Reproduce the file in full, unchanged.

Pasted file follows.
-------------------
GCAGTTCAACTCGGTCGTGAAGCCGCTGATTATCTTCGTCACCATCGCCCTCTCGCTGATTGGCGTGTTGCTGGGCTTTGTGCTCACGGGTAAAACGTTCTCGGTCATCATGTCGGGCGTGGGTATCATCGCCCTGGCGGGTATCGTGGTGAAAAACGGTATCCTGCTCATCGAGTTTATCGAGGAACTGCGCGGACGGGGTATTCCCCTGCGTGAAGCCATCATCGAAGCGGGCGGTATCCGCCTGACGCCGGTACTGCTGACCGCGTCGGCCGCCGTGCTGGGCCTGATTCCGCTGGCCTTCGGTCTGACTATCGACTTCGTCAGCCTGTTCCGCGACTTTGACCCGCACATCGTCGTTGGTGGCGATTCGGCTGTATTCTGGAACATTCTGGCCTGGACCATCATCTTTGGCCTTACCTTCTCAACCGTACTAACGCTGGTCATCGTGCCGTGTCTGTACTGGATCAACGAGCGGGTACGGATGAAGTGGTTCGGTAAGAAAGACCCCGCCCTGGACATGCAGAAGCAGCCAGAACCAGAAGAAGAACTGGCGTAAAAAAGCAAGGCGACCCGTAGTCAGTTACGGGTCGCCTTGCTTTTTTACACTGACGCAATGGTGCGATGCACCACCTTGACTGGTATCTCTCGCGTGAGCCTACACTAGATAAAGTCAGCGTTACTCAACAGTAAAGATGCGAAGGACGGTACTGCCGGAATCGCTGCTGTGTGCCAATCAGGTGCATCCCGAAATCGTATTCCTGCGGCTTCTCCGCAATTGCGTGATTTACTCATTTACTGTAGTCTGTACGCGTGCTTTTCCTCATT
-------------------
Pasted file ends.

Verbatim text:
GCAGTTCAACTCGGTCGTGAAGCCGCTGATTATCTTCGTCACCATCGCCCTCTCGCTGATTGGCGTGTTGCTGGGCTTTGTGCTCACGGGTAAAACGTTCTCGGTCATCATGTCGGGCGTGGGTATCATCGCCCTGGCGGGTATCGTGGTGAAAAACGGTATCCTGCTCATCGAGTTTATCGAGGAACTGCGCGGACGGGGTATTCCCCTGCGTGAAGCCATCATCGAAGCGGGCGGTATCCGCCTGACGCCGGTACTGCTGACCGCGTCGGCCGCCGTGCTGGGCCTGATTCCGCTGGCCTTCGGTCTGACTATCGACTTCGTCAGCCTGTTCCGCGACTTTGACCCGCACATCGTCGTTGGTGGCGATTCGGCTGTATTCTGGAACATTCTGGCCTGGACCATCATCTTTGGCCTTACCTTCTCAACCGTACTAACGCTGGTCATCGTGCCGTGTCTGTACTGGATCAACGAGCGGGTACGGATGAAGTGGTTCGGTAAGAAAGACCCCGCCCTGGACATGCAGAAGCAGCCAGAACCAGAAGAAGAACTGGCGTAAAAAAGCAAGGCGACCCGTAGTCAGTTACGGGTCGCCTTGCTTTTTTACACTGACGCAATGGTGCGATGCACCACCTTGACTGGTATCTCTCGCGTGAGCCTACACTAGATAAAGTCAGCGTTACTCAACAGTAAAGATGCGAAGGACGGTACTGCCGGAATCGCTGCTGTGTGCCAATCAGGTGCATCCCGAAATCGTATTCCTGCGGCTTCTCCGCAATTGCGTGATTTACTCATTTACTGTAGTCTGTACGCGTGCTTTTCCTCATT